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Valencia Lemon Law Blog

How to ensure used car buyers get recall notices

New motor vehicles are required by law to have any outstanding recall issues fixed before these vehicles can be sold, but the same is not true for used ones. Those buying a used car, truck, motorcycle, or other vehicles can and should then take several easy but essential steps to protect themselves. These will enable the owner to become aware of any critical safety problems that can be fixed for free through a recall. As always, it is better to do it this way rather than find out after it is too late.

Tips from experts

Careful record keeping makes a difference

One of the most frustrating parts of owning a car or truck is taking it in to be fixed or maintained. Many are annoyed at the cost involved not to mention the inconvenience or the time spent in the waiting room for the work to be done. Rarely are even simple things inexpensive, so there is a tendency to barely glance at the work order and run for the door with your keys in hand. This, however, is a mistake.

Careful record keeping is essential

Harley-Davidson does another global recall

Few motor vehicle manufacturers have a stronger brand identity than Harley-Davidson. Thus, it made headlines when the company issued a global recall for faulty brakes on 250,000 of its biggest models in early-2018 as well as for 238,300 bikes for a clutch issue in late-2018.

Now the Milwaukee-based company has issued another recall in 2019. This time it involves 44,000 Street 500 and Street 750 models. The company has found that certain models manufactured between May 2015 and December 2018 (model years 2016-2019) have brake pads that drag on the disc. This is due to the corrosion of the caliper piston. The dragging could lead to premature wear of the pads and/disc.

Few quality standards for self-driving cars

We have a Lemon Law here in California as well as a federal version. It basically means that defective cars and vehicles must be replaced by manufacturer if after several attempts to fix the vehicle under warranty still does not work properly.

The Lemon Law protects buyers from getting an unfixable car. However, according to autosafety.org, there are no performance standards for self-driving cars where the manufacturer is held accountable. The organization goes on to propose the adoption of safety standards, just as there are for conventional cars and trucks.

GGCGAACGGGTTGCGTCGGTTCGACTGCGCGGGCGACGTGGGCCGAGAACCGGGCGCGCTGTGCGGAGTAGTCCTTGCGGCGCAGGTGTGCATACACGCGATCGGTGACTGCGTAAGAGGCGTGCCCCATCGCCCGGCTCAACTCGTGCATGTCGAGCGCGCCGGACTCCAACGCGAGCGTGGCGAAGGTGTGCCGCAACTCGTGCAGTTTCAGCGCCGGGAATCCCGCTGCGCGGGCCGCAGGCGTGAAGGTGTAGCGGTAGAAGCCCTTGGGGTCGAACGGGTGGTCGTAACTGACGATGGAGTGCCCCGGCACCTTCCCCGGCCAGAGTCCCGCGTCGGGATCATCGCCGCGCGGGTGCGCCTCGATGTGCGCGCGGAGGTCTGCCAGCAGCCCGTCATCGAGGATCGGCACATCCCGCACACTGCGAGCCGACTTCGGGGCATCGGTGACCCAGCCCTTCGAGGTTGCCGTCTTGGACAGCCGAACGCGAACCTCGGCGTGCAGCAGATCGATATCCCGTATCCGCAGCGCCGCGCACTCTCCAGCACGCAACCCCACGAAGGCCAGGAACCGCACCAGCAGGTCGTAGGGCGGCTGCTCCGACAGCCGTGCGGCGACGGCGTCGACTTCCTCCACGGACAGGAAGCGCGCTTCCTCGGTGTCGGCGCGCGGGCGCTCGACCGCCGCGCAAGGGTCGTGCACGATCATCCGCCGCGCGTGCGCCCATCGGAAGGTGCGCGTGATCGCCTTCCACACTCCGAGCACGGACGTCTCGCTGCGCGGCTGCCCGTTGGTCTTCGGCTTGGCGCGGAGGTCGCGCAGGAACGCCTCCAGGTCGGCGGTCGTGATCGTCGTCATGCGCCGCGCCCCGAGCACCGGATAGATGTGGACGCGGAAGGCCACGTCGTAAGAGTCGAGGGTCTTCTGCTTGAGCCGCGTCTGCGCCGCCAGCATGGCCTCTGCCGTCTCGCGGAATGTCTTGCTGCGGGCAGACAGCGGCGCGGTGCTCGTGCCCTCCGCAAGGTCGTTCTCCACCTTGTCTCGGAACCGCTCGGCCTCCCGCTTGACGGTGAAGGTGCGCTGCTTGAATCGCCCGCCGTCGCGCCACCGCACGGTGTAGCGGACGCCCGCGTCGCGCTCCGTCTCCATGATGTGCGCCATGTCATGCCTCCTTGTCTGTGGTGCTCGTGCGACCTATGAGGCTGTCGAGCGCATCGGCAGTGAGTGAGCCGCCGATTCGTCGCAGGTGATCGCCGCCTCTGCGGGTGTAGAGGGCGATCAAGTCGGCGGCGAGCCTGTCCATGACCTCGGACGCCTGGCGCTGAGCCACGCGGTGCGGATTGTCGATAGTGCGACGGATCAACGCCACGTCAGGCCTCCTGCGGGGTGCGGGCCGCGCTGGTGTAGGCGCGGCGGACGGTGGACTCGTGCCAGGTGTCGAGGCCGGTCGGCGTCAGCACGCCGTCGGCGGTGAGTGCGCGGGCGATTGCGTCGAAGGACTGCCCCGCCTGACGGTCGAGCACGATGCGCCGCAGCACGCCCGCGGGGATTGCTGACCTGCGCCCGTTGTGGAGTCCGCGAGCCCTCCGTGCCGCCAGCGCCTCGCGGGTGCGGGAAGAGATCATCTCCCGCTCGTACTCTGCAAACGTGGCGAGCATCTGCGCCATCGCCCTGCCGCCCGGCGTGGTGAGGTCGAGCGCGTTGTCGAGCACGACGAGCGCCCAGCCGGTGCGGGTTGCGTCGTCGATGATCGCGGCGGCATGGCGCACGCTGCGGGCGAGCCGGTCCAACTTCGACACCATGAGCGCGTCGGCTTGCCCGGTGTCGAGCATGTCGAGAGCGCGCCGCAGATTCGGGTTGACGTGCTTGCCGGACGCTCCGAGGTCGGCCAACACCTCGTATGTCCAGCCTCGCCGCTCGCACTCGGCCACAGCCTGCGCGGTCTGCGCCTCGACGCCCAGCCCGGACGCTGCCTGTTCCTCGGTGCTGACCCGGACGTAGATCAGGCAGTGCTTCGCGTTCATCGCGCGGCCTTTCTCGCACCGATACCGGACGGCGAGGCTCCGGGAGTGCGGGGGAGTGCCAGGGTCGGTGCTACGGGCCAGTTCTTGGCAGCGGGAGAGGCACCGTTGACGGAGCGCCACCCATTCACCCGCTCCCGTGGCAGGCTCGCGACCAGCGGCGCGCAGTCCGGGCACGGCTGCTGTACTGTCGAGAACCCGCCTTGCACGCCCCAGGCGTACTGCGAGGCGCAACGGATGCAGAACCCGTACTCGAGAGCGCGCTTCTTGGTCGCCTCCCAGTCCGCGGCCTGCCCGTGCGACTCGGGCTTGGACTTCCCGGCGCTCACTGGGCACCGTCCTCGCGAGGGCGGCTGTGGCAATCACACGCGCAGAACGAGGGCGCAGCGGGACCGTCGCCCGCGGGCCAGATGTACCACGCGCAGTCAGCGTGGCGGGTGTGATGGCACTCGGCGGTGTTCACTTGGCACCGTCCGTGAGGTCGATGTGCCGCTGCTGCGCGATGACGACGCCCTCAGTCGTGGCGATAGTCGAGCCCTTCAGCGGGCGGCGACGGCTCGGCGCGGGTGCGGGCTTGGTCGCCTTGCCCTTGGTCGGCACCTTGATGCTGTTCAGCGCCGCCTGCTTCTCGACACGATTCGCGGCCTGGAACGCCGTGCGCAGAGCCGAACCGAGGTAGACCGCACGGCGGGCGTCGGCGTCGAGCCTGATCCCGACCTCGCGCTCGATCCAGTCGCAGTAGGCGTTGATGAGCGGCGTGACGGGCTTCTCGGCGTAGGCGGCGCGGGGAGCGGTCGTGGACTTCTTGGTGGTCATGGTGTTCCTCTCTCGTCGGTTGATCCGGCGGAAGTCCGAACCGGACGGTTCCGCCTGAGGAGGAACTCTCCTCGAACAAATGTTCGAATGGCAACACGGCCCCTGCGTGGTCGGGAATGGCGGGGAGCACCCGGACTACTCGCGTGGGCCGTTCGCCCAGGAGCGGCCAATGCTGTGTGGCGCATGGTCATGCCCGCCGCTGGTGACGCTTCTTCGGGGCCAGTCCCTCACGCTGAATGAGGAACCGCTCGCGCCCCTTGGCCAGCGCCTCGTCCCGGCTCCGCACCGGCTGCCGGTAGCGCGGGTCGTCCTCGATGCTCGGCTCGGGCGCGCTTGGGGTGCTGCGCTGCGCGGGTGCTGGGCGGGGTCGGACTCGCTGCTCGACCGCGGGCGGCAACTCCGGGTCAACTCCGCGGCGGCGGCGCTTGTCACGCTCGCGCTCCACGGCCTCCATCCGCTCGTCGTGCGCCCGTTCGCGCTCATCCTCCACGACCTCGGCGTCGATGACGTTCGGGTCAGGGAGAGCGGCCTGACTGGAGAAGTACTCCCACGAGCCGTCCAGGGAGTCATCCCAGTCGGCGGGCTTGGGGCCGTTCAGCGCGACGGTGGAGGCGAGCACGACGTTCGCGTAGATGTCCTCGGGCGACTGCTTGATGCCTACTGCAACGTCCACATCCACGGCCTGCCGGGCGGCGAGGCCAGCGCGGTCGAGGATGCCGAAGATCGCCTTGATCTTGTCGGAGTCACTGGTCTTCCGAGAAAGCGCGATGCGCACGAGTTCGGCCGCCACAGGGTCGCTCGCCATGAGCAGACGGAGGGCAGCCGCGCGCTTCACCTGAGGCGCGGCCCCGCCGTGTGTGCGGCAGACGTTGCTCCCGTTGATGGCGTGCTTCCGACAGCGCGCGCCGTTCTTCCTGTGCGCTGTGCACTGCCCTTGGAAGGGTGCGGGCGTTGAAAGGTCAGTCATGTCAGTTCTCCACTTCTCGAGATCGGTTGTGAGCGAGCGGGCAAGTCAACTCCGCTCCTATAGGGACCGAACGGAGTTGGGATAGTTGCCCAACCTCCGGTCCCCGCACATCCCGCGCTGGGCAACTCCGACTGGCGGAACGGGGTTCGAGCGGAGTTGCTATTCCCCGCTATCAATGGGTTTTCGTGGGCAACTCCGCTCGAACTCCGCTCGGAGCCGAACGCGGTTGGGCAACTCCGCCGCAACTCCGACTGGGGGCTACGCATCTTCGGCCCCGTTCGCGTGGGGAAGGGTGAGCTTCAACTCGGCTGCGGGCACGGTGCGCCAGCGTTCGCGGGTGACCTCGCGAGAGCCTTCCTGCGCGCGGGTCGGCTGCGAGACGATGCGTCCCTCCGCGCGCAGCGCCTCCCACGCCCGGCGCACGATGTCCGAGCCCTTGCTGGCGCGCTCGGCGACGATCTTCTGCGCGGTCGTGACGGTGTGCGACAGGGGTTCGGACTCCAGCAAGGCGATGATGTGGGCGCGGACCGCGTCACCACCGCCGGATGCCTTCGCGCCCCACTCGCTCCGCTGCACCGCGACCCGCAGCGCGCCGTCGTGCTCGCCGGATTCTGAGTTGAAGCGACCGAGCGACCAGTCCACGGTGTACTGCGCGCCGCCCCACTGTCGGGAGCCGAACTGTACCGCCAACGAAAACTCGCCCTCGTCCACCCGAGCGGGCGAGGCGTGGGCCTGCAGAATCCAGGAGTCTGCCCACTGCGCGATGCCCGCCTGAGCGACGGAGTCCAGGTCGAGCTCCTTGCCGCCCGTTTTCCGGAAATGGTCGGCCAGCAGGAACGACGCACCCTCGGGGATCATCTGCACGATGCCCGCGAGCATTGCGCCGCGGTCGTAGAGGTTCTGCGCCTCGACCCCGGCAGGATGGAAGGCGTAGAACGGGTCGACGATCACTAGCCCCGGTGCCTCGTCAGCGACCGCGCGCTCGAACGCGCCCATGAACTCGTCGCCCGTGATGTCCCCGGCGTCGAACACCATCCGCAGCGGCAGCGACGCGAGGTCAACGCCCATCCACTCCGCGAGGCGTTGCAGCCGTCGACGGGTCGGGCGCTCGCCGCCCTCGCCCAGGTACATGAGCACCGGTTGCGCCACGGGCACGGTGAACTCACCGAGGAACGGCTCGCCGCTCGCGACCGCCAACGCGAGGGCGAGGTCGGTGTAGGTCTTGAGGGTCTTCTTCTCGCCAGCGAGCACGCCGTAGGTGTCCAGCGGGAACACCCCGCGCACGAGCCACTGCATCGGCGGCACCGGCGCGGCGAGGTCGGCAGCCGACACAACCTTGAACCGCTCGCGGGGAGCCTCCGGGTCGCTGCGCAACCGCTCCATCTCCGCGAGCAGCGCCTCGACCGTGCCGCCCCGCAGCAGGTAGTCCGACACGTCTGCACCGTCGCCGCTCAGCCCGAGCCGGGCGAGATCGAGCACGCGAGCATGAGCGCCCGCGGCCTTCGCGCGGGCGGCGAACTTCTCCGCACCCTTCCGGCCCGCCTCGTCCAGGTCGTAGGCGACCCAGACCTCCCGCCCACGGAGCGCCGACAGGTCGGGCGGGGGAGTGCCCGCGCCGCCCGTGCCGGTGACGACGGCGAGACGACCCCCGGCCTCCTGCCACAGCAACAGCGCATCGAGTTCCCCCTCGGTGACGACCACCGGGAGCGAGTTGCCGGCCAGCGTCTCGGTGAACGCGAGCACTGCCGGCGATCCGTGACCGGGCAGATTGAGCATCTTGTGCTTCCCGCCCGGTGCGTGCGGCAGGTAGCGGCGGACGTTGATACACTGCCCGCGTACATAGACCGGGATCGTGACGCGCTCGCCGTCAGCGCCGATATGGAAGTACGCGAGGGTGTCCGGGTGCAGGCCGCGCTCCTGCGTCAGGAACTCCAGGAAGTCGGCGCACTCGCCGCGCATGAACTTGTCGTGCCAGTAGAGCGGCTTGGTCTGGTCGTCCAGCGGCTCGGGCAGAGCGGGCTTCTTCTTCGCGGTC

Buying a car with a restructured title

A necessary part of buying a used car is checking to see if the vehicle been involved in accidents or damaged in some way. Taking the time do this can mean the difference between buying a reliable used car and one that is not reliable. Doing this may bring to light the fact that the car was involved in a wreck, and it was then salvaged and rebuilt.

Buying a salvaged car with a reconstructed title

Nissan’s recalls and flaws

We believe that auto manufacturers need to be held accountable, but it is still nice to see when they voluntarily recall a vehicle that is dangerous or not functioning properly. While no manufacturer is immune recalls and flaws, Nissan seems to be involved in more than most motor vehicle manufacturers.

Vehicles with the most recalls

Cooling off periods in California

Remorse is a powerful feeling, particularly when a large amount of money is involved. It is fairly common for someone who buys a car to have buyer’s remorse, either because they think they spent too much money or they come to find that there is someone about the vehicle that they have a hard time adjusting to. While California does have a “Cooling-off” period, unfortunately, it probably will not be much help to the buyer.

The buyer gets a 2-day window

Honda recalls 1.1 million vehicles

Honda Motor Company announced last week that it would recall 1.1 million Honda and Acura vehicles here in the United States. Not to be confused with a previous recall involving 12.9 million vehicles because of Takata airbags, the reason for the latest recall is it re-replacing the infamous Takata airbag propellant that could become unstable and explode during impact. This reportedly led to 220 or more deaths worldwide, including 12 here in the United States.

January incident prompts recall

How Implied Warranty of Merchantability works

There are a variety of laws that protect buyers and sellers during a business transaction. Some of these laws cover issues that are spelled out in a contract, while others are more implied. The Implied Warranty of Merchantability (IWM) falls into the latter category. While many have never heard the term used, they have a general understanding of how an IWM works – a common example is a buyer who returns a product they just bought because it does not work. This happens regardless of contract or receipt.

An IWM guarantees that cars or anything else bought was in safe condition, essentially free from defect and performs within the expected parameters unless the seller makes it clear that item purchased is an “as-is” situation. It is also worth noting that the IWM also falls under California’s Lemon Law.

What is “crashworthiness”?

The word “crashworthiness” may sound like a word made up by a clever car salesperson, but it is actually one of the most important term used in vehicle defect cases. The term describes the ability of the vehicle to prevent injury to occupants in the event that there is a crash.

The idea is to measure the design of a vehicle to accommodate the rapid acceleration or deceleration due to a crash, focusing on protecting the occupants’ safety once the event begins and the secondary impact occurs, such as occupants slammed together or against the interior of the vehicle after the initial contact. Common examples of crashworthiness features are seatbelts, crumple zones as well as airbags and side impact protection.